Scapegoat

Scapegoat
The story of Ass Whippin’s

By: Garland Davis

Growing up, I was the oldest in the family of three boys and one girl. The sociologists will tell you that an older sibling will take a leadership position among the other children. A male sibling will attempt to emulate the father while a female as an older sibling will try to act as a mother would. That emulating the father thing didn’t really work for me. My dad had one position when it came to child rearing. He figured that an ass whippin’ was always needed in almost every situation. I tried that tact with my brothers and, of course, they fought back which resulted in ass whippin’s all around.

Instead of being a sibling leader, I was more of a scapegoat. They learned early on, that if my dad became upset with something we did or something they did, they could lessen the severity or possibly remove the threat of an ass whippin’ by blaming it all on me.

I remember once, they were hitting a baseball toward the house and broke a window. I didn’t know about it. I arrived home just before Dad came home from work. They asked me if I wanted to play. Having dreams of making the baseball team when I started high school, I jumped at the chance. They offered to let me bat. There I was with the bat in my hand as dad pulled into the driveway. As soon as they saw him they ran leaving the ball by the broken window. Result: ass whippin’ for the guy with the bat in his hand.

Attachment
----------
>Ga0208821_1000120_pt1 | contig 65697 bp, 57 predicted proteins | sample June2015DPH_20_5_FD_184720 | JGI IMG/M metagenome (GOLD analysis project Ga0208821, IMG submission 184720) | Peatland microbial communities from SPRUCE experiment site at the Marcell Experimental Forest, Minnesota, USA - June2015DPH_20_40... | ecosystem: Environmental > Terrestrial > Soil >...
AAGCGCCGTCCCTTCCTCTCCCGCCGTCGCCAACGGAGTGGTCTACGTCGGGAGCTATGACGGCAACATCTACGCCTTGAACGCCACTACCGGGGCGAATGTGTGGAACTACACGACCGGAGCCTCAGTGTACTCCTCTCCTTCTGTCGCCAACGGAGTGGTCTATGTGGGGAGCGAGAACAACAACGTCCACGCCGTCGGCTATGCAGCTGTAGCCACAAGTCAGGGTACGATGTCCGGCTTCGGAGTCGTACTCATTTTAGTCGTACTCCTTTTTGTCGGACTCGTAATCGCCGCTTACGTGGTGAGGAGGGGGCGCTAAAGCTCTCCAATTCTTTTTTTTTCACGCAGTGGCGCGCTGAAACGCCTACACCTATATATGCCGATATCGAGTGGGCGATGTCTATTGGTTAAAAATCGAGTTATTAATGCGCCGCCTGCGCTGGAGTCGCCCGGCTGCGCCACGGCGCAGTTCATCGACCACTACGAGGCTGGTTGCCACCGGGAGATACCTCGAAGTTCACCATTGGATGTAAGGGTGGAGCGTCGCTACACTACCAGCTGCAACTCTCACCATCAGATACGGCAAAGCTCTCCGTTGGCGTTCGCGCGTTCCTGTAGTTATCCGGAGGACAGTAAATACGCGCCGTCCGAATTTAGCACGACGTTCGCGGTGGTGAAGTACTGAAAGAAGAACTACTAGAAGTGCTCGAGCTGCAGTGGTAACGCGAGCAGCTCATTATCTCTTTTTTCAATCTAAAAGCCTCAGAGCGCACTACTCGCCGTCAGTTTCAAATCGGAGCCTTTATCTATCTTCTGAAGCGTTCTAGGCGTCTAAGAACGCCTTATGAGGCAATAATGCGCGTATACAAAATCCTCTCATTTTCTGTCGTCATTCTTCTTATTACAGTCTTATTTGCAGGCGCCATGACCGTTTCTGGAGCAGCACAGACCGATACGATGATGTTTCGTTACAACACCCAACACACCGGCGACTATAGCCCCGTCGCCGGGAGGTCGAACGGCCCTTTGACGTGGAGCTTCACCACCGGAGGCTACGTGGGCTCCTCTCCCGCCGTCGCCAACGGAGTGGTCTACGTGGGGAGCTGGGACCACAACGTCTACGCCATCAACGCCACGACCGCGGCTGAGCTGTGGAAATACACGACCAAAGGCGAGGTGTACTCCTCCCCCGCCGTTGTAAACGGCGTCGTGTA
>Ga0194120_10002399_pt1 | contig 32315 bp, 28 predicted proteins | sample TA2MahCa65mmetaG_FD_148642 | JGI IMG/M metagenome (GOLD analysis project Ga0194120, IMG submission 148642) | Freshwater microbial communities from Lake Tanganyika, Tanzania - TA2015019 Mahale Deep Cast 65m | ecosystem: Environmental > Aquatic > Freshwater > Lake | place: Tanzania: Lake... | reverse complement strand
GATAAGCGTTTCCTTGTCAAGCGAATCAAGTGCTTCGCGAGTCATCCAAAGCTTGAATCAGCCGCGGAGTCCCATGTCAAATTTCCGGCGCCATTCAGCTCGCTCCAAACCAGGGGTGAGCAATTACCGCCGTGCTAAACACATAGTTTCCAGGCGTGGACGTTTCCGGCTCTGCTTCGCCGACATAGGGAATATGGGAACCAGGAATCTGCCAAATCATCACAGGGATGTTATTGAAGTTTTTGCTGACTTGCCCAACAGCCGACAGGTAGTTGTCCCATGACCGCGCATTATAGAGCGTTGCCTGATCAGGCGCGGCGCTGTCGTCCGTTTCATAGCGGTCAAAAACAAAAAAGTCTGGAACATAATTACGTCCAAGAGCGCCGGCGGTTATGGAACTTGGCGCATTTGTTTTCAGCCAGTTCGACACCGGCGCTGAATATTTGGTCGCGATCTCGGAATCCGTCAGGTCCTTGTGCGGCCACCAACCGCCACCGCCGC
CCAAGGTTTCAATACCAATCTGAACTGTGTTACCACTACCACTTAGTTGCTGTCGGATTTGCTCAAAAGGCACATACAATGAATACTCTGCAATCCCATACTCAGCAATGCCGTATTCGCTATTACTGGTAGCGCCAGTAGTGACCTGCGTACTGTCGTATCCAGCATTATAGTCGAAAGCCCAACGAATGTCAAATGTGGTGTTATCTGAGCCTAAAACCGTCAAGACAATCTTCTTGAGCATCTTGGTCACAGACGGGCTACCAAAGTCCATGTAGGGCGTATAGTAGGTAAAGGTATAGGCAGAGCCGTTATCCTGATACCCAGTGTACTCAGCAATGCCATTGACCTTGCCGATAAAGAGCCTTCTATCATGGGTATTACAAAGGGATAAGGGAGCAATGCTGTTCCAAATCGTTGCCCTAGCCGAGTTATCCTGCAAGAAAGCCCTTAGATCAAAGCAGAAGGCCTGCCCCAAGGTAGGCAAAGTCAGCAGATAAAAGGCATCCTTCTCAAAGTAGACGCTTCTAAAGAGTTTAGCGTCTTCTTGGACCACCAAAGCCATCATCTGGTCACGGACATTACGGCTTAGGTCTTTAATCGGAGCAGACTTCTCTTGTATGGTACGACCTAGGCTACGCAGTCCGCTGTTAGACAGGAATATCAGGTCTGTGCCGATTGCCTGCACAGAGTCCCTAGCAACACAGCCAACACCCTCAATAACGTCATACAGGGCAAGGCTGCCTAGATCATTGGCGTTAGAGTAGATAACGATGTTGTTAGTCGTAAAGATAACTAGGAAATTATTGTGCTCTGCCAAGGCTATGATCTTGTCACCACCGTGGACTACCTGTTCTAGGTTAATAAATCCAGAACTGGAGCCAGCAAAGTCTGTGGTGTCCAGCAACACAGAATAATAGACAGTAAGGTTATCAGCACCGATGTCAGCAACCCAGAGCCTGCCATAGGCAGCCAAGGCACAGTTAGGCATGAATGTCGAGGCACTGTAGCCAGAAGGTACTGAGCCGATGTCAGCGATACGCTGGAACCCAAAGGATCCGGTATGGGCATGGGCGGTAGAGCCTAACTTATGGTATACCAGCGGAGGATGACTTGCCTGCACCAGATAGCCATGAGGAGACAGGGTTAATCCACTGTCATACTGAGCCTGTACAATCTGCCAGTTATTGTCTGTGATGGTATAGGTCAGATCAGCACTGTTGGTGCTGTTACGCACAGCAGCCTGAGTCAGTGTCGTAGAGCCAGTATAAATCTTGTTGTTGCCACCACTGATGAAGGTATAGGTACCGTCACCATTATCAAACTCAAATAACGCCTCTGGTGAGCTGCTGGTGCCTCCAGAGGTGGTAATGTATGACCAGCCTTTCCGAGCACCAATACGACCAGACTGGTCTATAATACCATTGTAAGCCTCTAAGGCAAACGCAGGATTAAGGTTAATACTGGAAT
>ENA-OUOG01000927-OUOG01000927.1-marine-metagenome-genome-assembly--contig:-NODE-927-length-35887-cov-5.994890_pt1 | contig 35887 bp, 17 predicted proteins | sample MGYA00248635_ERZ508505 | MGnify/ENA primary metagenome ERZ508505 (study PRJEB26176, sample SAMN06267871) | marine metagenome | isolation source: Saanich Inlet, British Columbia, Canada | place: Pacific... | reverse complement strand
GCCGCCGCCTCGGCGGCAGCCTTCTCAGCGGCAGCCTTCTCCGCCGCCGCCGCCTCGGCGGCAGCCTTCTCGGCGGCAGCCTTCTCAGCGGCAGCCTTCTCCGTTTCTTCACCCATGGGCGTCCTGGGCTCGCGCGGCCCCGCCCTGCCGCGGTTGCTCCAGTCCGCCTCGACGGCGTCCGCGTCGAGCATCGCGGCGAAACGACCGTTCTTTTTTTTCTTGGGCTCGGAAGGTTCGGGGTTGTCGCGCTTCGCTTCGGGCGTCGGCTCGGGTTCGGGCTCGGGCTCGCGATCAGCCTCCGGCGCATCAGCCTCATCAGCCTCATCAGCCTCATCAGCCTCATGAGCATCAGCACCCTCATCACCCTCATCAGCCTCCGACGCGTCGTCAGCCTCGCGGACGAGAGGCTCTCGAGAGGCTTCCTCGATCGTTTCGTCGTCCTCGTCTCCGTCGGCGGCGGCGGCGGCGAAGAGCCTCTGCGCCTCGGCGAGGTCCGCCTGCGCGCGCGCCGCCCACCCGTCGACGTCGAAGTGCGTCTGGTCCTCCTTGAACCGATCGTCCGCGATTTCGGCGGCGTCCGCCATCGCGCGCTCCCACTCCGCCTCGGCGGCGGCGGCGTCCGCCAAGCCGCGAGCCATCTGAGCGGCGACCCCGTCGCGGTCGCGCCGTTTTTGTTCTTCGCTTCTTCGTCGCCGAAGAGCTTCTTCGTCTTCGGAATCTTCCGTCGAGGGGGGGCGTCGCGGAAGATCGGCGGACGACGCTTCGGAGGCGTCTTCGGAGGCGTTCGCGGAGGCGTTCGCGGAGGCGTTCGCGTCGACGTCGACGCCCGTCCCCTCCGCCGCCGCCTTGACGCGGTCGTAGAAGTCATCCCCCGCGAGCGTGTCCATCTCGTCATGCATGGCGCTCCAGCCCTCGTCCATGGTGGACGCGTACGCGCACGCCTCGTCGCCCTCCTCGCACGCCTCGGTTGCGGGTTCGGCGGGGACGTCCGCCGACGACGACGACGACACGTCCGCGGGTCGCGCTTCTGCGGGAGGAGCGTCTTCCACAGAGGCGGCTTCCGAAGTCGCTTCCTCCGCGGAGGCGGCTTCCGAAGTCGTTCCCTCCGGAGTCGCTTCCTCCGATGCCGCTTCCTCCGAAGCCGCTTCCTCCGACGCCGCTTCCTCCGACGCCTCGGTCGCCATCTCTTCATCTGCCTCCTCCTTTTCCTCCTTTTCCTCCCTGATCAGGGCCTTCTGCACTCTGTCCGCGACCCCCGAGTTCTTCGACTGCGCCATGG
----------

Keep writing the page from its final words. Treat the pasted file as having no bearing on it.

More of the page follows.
Even when I had been up to no good and gotten away with it, they would jump at the chance to shine the light of truth on my shortcomings. There was the incident of the Billy goat. The doctor had prescribed goat’s milk for my grandmother so my dad came home one Saturday morning with three or four nanny goats and a Billy. Look up worthless in the dictionary and you will see a picture of a Billy goat. I can tell you, they really get pissed if you cut their beards off. Ass whippin’ for that one. But that isn’t the story I am trying to tell.

I had seen a TV show where the hero roped a wild bull and saved the damsel. I had a rope which I fashioned into a lasso. I was roping anything I could. My brothers went along for a while. They would run and I would chase them swinging my loop and try to rope them. Finally, one of them said, “Why don’t you try to catch the Billy goat.”